The Senate, he said, has no right to try a private citizen, which Trump now is. Thus, what we are about to do is flatly unconstitutional.
Forty-five of 50 Republican members agreed with Paul's motion.
"This vote indicates it's over. The trial is all over," said Paul. "If you voted that (the Senate trial is) … unconstitutional, how in the world would you ever vote to convict somebody for this?"
Consistency says you would not.
Susan Collins of Maine, one of five Republicans who voted against Paul's motion, agreed that the vote portends the final vote on conviction.
"Do the math," Collins said. "It's extraordinarily unlikely the president will be convicted."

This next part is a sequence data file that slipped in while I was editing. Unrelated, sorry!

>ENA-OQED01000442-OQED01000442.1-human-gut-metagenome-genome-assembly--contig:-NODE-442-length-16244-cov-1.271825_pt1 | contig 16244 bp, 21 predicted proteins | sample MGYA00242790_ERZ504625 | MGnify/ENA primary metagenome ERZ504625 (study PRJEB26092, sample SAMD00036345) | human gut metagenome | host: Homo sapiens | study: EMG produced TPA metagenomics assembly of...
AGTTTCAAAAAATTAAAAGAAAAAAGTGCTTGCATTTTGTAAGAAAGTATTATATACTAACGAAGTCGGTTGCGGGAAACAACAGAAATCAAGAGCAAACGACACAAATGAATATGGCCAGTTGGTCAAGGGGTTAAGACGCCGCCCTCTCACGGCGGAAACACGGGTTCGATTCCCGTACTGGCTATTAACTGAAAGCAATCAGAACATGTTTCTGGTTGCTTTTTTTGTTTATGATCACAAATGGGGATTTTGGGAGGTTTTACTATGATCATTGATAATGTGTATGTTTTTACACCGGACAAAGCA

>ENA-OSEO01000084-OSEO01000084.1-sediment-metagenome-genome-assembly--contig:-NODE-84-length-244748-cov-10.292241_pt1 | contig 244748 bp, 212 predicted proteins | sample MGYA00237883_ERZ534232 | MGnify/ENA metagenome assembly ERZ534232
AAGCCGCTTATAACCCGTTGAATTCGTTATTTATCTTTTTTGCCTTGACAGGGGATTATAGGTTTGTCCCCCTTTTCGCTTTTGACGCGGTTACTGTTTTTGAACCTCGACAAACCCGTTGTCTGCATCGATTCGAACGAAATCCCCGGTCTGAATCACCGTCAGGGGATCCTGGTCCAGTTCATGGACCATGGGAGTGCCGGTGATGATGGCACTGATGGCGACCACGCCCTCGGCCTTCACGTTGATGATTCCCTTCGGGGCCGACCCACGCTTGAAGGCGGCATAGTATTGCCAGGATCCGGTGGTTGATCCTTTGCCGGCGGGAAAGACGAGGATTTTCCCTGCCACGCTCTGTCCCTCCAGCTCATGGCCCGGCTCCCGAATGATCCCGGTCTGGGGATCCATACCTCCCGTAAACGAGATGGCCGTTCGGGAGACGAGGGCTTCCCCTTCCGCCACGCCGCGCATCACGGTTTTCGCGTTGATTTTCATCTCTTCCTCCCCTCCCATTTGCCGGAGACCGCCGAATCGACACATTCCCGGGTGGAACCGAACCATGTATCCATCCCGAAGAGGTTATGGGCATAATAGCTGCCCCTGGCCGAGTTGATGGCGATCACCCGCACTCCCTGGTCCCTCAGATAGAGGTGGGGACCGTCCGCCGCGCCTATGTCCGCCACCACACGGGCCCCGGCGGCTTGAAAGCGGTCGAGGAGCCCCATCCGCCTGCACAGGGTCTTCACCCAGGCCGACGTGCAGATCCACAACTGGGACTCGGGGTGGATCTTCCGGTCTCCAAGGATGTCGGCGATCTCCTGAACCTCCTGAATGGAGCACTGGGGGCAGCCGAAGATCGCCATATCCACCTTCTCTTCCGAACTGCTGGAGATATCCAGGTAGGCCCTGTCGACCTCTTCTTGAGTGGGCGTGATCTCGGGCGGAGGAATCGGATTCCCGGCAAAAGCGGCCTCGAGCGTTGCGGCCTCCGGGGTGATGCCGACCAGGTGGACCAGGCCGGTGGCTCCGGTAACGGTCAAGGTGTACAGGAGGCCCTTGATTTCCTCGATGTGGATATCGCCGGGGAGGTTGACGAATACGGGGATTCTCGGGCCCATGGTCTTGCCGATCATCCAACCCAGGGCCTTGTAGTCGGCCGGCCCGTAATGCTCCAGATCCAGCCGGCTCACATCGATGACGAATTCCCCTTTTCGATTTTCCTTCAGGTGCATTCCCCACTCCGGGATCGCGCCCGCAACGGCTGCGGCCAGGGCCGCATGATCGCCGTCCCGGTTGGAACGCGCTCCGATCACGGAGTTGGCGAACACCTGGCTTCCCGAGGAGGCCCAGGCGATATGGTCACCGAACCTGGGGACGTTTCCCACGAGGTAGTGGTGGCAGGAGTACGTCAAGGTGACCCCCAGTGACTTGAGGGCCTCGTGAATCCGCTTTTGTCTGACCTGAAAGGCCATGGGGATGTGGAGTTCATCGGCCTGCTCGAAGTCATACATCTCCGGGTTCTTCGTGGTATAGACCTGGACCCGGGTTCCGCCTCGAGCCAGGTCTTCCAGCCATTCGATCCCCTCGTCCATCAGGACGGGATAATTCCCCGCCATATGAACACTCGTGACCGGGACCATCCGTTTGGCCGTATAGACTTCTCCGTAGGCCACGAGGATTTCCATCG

Rand Paul may have just derailed the second impeachment of Donald Trump.
Chief Justice John Roberts, the constitutional officer designated to preside over Senate impeachment trials, has said he will not preside over this latest trial of the ex-president. With Roberts seeing no constitutional duty, and declining the honor, his replacement as the presiding officer will be Patrick Leahy of Vermont, the longest-serving Democrat and the president pro tempore of the Senate.